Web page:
He has since all but reneged his support, tweeting, “also already said if Donald Trump doesn't support the LGBT community I'm not voting for him so get off my dick about it and shut the fuck up.”
Aaron’s largest pre-Trump Twitter fracas came after he tweeted that Michael Jackson had “passed the torch” to him as a pop star—a boast many saw as off-color in light of Jackson’s death, and one which many believed to be untrue. Unlike his unconditional support for Trump, though, this he maintains. “He gave me a glove, I have a glove from him. I have a jacket from him. I spent so much time with Michael—so much time. He taught me how to dance.” He opened for Jackson at Madison Square Garden on September 10th, 2001, he told me, and planned to meet him and Macaulay Culkin at an amusement park “in, like, Minnesota” the next day, on September 11th.
“So I was in a limo going by myself with my guardian and my security guard, and my mom and my dad were flying back home. And on the way to the airport across the Hudson, going to Newark, our limousine got a flat tire. We pulled over to the side of the road while we were waiting for our flat tire to be fixed. And—I’ve never really stared at the towers before, even though I recorded all of Aaron’s Party, and tons of albums there. I never really looked at the towers. I was just staring at them while they were fixing the tire and—boom. I saw it happen. Like, you can polygraph me and I would pass. Every polygraph in the world.”’
The Stone Pony was a little over half full for the concert, and the crowd was mostly visibly excited women. Tour manager Doug, who also serves as Aaron’s DJ, introduced him to the stage with a now-familiar refrain: “Aaron Carter made the music, he produced the beats, he sang the songs, Aaron Carter did everything on these fuckin’ songs tonight!”
This serves as both an introduction to the independent producer version of Aaron Carter as well as a warning that tonight Aaron would not be playing the hits that made him a famous. Understandably wanting to distance himself from songs he sang as an eleven-year-old, he performed only a very short medley of “I Want Candy” and “Aaron’s Party.” He bopped around slightly while singing along to lyrics about pining for a nice girl in a sweater and throwing a party while his parents were out—a man, up there on stage, acting as if he were a kid. Though he raced through the medley as if singing the songs were physically painful, it was, very clearly, the crowd’s favorite part of the night.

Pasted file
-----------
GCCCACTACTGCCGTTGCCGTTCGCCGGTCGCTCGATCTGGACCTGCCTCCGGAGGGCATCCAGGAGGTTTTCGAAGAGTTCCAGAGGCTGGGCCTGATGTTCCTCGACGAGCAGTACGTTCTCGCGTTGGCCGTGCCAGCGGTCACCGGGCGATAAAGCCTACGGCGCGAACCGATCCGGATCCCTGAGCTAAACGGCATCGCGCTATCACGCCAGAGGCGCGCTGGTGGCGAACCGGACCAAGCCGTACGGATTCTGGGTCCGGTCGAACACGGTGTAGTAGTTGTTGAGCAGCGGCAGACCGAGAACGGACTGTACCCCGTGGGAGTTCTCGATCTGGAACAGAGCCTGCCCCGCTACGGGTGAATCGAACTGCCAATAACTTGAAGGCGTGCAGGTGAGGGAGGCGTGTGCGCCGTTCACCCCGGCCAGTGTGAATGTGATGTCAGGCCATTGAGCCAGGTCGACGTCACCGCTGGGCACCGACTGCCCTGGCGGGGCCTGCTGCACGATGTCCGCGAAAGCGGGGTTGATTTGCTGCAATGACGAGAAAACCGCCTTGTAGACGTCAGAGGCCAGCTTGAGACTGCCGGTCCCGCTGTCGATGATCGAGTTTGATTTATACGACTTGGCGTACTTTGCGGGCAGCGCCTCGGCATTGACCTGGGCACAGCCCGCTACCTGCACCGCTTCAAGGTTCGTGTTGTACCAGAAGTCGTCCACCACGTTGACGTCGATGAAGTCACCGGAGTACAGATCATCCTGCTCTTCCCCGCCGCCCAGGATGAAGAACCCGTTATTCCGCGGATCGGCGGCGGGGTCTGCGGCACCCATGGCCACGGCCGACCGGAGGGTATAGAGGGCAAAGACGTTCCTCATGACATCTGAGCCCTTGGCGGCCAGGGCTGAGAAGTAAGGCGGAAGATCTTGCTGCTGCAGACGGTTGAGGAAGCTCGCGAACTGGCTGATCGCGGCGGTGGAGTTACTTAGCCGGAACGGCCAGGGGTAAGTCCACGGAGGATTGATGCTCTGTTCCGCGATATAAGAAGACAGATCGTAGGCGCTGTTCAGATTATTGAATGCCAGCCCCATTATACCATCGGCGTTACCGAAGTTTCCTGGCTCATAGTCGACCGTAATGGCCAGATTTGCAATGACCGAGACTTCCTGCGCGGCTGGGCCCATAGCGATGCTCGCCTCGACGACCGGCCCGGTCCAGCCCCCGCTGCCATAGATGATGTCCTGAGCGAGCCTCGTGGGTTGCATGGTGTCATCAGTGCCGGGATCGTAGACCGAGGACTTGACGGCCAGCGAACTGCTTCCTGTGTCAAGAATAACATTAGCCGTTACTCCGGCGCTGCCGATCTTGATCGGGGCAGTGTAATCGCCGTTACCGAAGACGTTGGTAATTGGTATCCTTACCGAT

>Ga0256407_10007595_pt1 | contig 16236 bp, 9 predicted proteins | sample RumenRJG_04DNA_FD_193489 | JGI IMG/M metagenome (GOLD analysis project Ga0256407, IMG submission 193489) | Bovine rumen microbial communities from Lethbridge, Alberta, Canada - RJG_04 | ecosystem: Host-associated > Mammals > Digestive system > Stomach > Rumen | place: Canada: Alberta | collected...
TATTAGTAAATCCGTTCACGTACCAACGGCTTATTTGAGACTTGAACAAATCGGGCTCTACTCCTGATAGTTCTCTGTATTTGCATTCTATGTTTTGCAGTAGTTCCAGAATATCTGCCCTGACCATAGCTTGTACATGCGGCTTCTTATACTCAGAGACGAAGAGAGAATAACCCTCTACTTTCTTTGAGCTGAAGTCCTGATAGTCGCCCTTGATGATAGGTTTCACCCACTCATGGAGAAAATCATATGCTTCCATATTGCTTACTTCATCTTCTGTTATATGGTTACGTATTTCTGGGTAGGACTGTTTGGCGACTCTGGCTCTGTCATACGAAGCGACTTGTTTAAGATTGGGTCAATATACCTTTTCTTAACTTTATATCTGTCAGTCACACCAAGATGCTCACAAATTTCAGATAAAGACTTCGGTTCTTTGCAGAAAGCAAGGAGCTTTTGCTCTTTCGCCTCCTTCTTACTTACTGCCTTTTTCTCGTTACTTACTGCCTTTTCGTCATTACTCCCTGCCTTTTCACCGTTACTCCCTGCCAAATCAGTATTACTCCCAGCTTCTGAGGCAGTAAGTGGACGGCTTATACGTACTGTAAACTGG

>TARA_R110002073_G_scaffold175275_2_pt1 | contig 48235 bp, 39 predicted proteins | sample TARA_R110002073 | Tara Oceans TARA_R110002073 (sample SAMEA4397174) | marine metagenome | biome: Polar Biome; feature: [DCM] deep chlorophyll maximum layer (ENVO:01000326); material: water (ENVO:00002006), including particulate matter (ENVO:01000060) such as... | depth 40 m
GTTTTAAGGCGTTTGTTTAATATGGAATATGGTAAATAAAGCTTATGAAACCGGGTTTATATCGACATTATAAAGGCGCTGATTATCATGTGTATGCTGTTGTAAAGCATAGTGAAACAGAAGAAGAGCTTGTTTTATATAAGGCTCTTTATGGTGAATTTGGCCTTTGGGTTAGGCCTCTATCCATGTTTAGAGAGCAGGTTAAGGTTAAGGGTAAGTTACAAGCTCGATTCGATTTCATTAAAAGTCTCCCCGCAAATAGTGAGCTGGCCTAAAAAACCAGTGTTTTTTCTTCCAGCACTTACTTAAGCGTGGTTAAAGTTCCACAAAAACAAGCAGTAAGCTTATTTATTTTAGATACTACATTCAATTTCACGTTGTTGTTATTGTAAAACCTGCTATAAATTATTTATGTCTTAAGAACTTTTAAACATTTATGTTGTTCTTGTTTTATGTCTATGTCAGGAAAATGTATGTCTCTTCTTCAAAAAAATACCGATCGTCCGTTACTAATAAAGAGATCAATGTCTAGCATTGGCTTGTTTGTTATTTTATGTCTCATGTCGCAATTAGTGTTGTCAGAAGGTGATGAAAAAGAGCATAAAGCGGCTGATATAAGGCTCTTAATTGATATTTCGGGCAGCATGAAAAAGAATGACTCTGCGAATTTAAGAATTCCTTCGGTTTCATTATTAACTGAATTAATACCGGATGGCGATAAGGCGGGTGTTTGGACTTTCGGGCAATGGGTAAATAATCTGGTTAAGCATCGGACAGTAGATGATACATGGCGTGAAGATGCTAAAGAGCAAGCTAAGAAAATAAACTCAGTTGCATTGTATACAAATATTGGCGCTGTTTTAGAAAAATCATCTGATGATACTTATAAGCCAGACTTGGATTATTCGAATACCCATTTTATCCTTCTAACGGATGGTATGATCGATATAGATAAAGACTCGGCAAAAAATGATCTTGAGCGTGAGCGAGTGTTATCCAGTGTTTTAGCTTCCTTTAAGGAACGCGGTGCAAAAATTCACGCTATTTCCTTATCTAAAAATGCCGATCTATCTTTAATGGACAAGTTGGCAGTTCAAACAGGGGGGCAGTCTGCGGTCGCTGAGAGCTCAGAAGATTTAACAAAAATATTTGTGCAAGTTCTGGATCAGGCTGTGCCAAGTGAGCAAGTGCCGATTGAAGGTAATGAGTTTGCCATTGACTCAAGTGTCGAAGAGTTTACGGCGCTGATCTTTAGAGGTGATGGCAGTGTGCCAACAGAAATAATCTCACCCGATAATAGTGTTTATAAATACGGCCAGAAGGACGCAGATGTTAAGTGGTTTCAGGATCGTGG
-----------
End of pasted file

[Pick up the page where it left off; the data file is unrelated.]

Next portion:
After the show, Aaron was happy that his fans seemed to enjoy his new stuff. He noted that they picked up on the words to songs they’d never heard before and sang along, which he thought was a good sign. Though the process of bringing this album into the world will be far different from what he’s done in the past, and although it's unclear how it will all shake out, Aaron seems relentlessly hopeful and confident. Earlier in the night, I asked him how he would proceed if this album failed. What would failure even look like to him?
"There would never be any failure. Because I did it myself and I’m proud of what I’ve done. I have a statement that I’ve come up with: I’d rather do what I feel is right—or, what's the statement. It’s: I’d rather do what feels right for me and fail than do what everyone expects me to do and succeed temporarily. Because at the end of the day, you’re left with yourself. You see?"